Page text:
Final Published Version
Oxford Handbook of Hesiod
Hesiod’s Theogony provides one of the most widely authoritative accounts of the origin of the cosmos, but his account has always been challenged by rivals claiming to be older, wiser, and better, and the name of Orpheus has always been privileged in the evidence for ancient rivals to Hesiod. The Orphic accounts play their variations on the Hesiodic themes, riffing in different ways on the idea of the ultimate origin of the cosmos; the processes of reproduction by which subsequent entities were generated; the conflicts between these divinities that created the changes from the original state to the current one; the way in which humans entered the story; and the final resolution of the conflicts and changes that created the current, normal order of Zeus. The shocking innovations they introduce in the images of the theogonic narrative serve to bolster the authority of their often less shockingly innovative cosmological ideas.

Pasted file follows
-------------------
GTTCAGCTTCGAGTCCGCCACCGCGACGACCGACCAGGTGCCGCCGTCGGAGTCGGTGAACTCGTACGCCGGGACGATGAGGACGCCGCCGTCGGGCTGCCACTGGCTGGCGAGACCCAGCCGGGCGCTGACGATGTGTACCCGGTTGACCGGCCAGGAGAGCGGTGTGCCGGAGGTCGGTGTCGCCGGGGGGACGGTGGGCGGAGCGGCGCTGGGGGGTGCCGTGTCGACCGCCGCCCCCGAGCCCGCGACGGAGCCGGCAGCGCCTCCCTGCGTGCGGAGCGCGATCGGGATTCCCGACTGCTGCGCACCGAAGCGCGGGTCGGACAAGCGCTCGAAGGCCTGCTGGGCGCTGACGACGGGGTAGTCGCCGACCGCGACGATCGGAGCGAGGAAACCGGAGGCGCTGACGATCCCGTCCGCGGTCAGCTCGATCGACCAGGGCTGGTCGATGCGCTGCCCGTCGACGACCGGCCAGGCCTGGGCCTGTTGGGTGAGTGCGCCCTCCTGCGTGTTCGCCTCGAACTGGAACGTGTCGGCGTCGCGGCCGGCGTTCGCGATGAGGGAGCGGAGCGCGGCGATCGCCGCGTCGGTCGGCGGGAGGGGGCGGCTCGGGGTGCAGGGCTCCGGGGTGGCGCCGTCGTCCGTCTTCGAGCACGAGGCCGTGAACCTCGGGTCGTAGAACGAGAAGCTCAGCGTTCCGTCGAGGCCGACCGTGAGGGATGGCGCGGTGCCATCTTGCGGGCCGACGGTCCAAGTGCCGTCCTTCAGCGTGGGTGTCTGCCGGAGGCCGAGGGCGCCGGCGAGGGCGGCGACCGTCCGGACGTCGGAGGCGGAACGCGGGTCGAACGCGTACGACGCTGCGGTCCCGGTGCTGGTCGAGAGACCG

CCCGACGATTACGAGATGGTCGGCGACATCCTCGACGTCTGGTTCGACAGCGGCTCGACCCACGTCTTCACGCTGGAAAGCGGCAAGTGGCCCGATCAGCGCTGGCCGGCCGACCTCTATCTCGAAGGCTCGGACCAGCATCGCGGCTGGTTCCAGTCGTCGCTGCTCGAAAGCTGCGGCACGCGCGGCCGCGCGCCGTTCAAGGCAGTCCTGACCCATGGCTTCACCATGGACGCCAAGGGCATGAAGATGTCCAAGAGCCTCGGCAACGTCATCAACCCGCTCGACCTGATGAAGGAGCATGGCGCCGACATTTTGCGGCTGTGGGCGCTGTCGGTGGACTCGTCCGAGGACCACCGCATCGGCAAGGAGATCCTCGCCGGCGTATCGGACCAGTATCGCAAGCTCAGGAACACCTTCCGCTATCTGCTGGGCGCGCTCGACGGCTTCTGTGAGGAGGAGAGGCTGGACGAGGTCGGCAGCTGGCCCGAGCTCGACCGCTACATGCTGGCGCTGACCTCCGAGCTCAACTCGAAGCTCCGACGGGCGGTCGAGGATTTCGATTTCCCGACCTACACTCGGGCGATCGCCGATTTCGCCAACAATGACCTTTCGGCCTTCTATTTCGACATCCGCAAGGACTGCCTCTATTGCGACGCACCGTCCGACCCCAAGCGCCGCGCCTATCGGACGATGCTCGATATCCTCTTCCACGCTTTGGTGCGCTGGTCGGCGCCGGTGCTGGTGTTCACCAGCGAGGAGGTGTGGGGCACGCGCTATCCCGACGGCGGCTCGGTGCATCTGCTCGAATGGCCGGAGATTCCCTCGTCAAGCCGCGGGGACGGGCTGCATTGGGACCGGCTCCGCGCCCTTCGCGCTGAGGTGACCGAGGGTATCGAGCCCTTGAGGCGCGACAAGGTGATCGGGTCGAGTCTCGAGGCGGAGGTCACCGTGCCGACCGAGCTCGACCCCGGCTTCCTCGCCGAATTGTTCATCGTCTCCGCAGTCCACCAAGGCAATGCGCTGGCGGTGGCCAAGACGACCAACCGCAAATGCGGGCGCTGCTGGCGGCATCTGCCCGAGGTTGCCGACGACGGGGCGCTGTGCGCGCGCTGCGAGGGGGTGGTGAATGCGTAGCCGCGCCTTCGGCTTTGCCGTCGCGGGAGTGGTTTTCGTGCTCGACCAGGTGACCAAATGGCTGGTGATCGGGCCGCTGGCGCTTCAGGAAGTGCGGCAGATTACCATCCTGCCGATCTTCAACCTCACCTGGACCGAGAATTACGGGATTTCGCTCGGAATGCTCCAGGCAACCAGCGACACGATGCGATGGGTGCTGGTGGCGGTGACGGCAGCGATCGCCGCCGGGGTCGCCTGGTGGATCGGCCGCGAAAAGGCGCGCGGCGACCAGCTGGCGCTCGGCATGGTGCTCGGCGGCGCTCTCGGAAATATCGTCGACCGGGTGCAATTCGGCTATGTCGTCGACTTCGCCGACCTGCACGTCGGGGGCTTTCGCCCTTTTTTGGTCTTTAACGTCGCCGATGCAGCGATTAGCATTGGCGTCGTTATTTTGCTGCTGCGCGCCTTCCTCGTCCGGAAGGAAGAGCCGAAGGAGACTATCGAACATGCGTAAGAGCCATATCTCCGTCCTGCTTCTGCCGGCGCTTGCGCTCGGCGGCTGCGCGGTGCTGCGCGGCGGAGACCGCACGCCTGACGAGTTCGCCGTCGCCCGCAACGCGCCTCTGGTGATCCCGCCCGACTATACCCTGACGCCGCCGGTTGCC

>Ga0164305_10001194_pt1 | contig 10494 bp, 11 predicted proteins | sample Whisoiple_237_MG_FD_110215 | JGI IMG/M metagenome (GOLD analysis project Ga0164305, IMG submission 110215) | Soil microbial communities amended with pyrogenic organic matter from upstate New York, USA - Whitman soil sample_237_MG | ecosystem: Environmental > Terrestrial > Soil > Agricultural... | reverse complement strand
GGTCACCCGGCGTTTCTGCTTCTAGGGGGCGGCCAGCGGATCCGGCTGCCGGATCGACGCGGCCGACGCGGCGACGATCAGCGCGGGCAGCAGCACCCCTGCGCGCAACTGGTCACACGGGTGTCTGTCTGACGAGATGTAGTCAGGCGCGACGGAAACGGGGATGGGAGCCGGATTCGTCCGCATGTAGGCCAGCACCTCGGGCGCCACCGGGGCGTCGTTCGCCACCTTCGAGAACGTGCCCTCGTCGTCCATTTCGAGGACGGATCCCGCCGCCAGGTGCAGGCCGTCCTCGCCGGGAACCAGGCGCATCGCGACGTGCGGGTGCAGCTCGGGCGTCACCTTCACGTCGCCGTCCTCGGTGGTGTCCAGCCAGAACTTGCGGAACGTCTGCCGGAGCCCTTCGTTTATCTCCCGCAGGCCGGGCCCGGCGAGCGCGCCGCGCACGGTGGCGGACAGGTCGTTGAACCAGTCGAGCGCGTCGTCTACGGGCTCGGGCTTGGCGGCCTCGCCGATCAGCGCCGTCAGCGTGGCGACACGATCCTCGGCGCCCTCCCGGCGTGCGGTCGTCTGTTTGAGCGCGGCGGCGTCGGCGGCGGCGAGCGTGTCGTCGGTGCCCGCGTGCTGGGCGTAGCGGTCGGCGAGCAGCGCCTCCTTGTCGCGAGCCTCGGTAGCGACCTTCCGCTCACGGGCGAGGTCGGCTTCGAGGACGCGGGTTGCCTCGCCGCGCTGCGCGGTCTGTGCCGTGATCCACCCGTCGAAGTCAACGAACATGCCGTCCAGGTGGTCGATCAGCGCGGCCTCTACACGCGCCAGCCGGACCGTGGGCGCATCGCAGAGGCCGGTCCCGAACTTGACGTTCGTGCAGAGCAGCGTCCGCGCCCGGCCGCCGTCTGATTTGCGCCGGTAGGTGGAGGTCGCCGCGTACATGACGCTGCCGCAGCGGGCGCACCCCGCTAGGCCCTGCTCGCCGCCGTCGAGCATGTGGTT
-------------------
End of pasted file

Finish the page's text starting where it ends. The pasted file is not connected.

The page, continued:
Reproduced by permission of Oxford University Press (https://www.oxfordhandbooks.com).
Edmonds, Radcliffe G. 2018. "Deviant Origins: Hesiodic Theogony and the Orphica." In In Oxford Handbook of Hesiod, edited by A. Loney & S. Scully, 225-242. New York/Oxford: Oxford University Press.